Monday, May 17, 2010

A Mexican Hangover Remedy Becomes Family DInner

Being hungover in Mexico has some serious advantages.

Pozole and Chilaquiles, of course.  Two of my favorite Mexican dishes, both claiming to be remedies for those nights when you hit the tequila just a bit too hard.

I absolutely love pozole.  This Mexican soup, rich with chiles and hominy, is satisfying down to the soul.  It's an ideal mixture of tastes and textures with its crunchy garnishes and rich, tender pieces of meat (usually pork, sometimes chicken).  The hominy itself are dried corn kernels that have been treated with alkali and de-germinated-they look a bit like Corn Nuts (legendary Rick Bayless would probably kill me for saying that).   They are best when bought dried from a Mexican market but the canned version works just fine in a pinch, and it is available and most supermarkets.  If it isn't with the Latin foods look for it near the canned corn.

Another key ingredient in pozole is the chile puree.  This is a mixture of dried chiles, onions, and garlic.  In the recipe I use, the chiles are seeded and gently toasted in a cast iron skillet with the onions and garlic.  I take the chiles out when they just soften then rehydrate them in a dish by covering them with boiling water.  The water, like the water you use to soak dried porcinis, becomes part of the puree which in turn becomes the flavor base for your broth.

This is a recipe to do in steps.  Don't tackle it all at once.  If you make the elements in advance, it is a perfect weeknight dinner.  My base recipe came from this article in the SF Chronicle as well as tips from Rick's book.  I use canned hominy and chicken, which makes for a preparation that is really straight-forward.  I like what I came up with, I might even say I loved it.  It may not be 100% authentic but it was mighty tasty. 

Red Pozole

6 skinless, bone-in chicken thighs
4 cups chicken stock
2 dried Ancho chiles, seeded and stemmed
1 white onion, half cut in four wedges and the other half thinly sliced 
1 garlic clove, peeled
coarse salt and freshly ground black pepper
1 tsp vegetable oil
1 large carrot, cut into 1/2-inch dice
1/2 tsp dried oregano (preferably Mexican), plus extra for garnish
1 29-ounce can hominy, drained and rinsed
1/4 head cabbage, shredded
2 large radishes, thinly sliced
1 jalapeno, thinly sliced (seeded if desired)
1-2 cups tortilla chips
1 lime, cut into wedges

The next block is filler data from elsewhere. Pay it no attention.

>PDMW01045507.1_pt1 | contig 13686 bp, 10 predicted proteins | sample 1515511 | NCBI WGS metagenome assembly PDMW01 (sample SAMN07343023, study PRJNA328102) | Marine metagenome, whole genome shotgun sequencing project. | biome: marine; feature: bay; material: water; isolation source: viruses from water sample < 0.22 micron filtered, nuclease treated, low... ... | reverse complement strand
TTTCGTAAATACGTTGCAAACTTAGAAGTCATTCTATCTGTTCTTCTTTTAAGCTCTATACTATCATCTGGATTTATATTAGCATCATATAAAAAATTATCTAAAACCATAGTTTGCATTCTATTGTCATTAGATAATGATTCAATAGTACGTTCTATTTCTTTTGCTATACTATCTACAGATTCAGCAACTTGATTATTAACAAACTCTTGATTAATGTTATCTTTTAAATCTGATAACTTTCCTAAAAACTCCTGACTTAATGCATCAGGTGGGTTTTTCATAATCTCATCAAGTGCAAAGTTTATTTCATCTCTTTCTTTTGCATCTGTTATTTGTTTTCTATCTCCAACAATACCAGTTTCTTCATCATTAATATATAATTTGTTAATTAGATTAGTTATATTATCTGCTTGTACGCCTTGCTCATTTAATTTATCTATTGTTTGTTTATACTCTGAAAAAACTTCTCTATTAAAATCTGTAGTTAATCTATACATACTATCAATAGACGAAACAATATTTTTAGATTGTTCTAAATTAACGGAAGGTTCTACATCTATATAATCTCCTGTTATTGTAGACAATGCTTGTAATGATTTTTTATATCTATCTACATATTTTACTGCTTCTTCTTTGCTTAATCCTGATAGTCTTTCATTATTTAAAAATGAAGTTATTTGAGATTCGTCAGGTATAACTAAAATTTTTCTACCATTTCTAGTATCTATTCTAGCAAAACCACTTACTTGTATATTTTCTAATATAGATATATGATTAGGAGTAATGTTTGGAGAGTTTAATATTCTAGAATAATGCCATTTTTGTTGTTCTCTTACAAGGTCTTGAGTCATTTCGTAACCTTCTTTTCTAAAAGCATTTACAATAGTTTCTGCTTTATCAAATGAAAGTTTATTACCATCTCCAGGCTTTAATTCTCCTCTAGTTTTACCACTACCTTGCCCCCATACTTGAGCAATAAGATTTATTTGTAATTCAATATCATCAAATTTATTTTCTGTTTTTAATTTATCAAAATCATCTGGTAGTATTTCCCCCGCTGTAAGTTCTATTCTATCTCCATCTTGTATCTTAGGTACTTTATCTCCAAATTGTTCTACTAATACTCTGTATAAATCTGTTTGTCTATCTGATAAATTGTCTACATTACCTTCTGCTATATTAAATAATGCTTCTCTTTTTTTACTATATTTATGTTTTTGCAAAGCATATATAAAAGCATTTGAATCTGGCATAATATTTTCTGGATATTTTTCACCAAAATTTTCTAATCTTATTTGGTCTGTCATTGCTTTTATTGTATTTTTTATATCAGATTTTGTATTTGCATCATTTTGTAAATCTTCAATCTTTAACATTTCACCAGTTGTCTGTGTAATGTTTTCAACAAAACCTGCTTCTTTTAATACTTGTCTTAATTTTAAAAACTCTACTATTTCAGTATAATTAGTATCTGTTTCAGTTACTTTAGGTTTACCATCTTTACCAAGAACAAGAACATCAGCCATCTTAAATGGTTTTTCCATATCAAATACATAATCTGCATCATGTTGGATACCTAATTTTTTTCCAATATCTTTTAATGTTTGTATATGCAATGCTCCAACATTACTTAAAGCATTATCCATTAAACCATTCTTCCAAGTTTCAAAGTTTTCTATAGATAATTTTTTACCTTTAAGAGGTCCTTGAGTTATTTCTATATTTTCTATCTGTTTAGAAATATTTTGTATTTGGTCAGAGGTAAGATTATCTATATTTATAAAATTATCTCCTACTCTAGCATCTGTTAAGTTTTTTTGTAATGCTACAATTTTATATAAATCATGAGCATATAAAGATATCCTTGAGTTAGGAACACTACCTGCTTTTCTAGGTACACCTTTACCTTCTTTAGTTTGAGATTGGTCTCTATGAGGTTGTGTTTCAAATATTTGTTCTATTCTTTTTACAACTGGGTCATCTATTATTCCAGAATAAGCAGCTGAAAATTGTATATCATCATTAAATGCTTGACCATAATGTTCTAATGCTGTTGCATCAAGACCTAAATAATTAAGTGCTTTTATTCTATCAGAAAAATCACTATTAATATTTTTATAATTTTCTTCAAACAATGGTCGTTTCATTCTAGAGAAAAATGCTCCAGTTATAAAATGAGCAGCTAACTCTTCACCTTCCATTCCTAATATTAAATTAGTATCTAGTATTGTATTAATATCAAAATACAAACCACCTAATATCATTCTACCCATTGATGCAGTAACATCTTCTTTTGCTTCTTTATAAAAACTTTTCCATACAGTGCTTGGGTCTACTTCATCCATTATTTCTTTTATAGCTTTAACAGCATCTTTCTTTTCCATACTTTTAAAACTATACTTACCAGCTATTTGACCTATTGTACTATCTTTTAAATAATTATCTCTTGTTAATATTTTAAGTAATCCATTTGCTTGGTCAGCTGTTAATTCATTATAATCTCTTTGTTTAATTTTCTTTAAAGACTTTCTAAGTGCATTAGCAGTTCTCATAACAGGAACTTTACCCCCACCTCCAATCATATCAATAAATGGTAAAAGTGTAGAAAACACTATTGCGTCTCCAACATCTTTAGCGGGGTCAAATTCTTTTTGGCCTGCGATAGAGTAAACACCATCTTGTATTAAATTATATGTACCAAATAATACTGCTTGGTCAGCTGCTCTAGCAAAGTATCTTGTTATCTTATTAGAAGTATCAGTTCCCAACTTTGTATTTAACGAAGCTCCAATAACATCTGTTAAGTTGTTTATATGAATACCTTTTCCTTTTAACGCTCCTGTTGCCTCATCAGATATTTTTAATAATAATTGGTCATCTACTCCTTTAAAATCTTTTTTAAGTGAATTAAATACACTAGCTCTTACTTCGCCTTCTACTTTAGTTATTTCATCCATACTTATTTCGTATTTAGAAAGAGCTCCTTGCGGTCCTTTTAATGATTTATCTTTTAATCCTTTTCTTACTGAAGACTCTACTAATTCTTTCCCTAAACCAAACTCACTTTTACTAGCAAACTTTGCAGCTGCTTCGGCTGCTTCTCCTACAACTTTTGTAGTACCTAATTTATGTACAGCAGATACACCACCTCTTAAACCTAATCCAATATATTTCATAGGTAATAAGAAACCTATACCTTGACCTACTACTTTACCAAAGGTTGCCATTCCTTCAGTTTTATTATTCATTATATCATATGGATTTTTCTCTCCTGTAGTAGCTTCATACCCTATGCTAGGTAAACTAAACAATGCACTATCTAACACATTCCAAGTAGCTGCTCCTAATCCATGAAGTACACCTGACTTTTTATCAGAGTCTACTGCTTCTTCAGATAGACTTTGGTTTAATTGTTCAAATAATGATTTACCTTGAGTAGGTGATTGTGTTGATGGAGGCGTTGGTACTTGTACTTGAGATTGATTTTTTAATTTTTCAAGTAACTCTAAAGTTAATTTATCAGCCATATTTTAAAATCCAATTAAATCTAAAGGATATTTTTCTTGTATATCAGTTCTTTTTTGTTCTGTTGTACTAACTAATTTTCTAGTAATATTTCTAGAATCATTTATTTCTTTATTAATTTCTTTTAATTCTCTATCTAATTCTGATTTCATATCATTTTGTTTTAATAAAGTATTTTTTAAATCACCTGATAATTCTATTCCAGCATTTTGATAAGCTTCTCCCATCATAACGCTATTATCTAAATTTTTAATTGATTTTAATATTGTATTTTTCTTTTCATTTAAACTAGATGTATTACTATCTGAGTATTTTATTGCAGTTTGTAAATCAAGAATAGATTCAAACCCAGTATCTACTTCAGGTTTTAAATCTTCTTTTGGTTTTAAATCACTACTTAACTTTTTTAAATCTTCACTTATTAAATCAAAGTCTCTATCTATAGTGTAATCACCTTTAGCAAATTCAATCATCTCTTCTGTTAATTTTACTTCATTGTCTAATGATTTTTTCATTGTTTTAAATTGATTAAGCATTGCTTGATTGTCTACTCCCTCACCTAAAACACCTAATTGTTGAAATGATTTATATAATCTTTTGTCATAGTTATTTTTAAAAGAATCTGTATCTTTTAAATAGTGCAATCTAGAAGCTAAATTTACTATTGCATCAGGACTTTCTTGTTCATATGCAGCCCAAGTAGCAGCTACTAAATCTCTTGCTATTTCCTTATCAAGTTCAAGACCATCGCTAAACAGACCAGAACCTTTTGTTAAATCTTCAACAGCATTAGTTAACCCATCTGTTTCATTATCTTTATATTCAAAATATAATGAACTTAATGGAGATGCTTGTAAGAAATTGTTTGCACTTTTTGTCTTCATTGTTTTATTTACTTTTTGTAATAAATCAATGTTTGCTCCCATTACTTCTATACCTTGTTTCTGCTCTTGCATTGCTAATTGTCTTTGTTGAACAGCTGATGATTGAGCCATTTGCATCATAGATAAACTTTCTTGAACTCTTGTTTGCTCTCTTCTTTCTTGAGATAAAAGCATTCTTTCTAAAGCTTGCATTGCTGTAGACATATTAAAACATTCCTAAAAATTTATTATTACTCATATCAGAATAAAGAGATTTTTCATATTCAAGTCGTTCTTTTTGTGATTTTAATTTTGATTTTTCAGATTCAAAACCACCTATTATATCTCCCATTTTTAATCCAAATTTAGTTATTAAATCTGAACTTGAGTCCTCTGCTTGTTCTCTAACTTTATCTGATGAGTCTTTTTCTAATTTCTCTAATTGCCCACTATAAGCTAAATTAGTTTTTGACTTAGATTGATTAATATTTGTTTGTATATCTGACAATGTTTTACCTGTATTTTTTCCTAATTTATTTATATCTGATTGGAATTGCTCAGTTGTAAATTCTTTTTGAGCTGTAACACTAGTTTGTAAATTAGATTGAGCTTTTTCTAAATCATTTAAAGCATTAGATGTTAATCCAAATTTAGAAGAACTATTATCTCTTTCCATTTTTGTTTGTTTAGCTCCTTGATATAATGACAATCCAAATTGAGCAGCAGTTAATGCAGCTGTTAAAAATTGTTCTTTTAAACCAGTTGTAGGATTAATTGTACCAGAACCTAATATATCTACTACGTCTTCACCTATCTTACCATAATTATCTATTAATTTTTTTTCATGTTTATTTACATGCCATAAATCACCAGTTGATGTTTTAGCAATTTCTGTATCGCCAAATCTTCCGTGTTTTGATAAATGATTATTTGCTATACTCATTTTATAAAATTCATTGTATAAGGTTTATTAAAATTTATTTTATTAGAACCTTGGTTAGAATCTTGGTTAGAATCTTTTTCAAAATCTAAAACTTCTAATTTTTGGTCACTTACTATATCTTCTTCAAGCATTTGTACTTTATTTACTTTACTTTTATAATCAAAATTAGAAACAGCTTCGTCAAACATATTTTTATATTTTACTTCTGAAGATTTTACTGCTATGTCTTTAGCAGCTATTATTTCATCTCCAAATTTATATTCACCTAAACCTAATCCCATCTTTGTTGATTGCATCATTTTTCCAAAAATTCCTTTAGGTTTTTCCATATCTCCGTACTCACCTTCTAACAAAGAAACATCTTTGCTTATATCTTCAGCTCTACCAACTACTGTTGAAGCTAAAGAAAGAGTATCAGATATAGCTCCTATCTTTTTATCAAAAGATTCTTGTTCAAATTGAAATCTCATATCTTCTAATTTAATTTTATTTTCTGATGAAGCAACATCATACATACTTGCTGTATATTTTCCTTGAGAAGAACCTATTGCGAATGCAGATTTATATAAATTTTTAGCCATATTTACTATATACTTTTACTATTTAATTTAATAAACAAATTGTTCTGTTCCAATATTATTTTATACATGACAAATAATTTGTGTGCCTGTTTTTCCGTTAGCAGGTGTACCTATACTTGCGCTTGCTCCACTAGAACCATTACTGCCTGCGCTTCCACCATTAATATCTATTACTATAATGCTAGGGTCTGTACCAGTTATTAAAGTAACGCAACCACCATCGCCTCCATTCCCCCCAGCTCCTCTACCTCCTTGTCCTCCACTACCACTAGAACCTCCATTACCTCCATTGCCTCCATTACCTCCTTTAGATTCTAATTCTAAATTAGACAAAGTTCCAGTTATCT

Remove any excess fat from the chicken thighs and place them in a medium pot.  Add the chicken broth along with four cups of water.  Bring the mixture to a boil then immediately turn it to a low simmer.  Let cook, skimming off any 'scum' that rises to the top, until the chicken is very tender (almost falling off the bone), 1-2 hours.  This can be done the day before and refrigerated.  Store the chicken in it's broth then skim the fat off the top when you remove it from the refrigerator.

Meanwhile, place the anchos, the wedges of onion, and the garlic clove on a grill pan or in a cast iron skillet over medium low heat.  When the anchos begin to soften, about 5 minutes, remove them from the pan.  Place them in a bowl and cover with very hot water.  Let the onions and garlic continue to cook, turning occasionally until they are soft and lightly browned, 10-15 minutes more.  Remove the anchos from the water, reserving the liquid.  Transfer them to a blender along with the onions and garlic.  Add 1/2 cup of the ancho soaking liquid and a generous pinch of salt.  Puree until the mixture is very smooth and set it aside.  Puree can be made the day before and refrigerated.

When the chicken is cooked, remove the thighs from the broth.  Take the meat off the bones and shred it into bite sized pieces.  Skim the fat from the broth.

In a medium saucepan, heat the oil over medium heat.  Add the sliced onions, carrots, oregano, and a pinch each of salt and pepper.  Cook, stirring occasionally, until the vegetable begin to soften, 6-7 minutes.  Add the broth, hominy, shredded chicken, and half of the chili puree (taste the puree for heat level-if it's not hot, you can add more, if it's very hot, you can add less-reserving the rest for garnish).  Bring the mixture to a boil the reduce the heat to medium-low and simmer to bring the flavors together, about 20 minutes. 

Make a garnish plate for the table, keeping the ingredients separate so people can add as much or as little of each one as they like.  Also serve the remaining chili puree on the side.  Ladle soup into warm bowls and top with desired garnishes.

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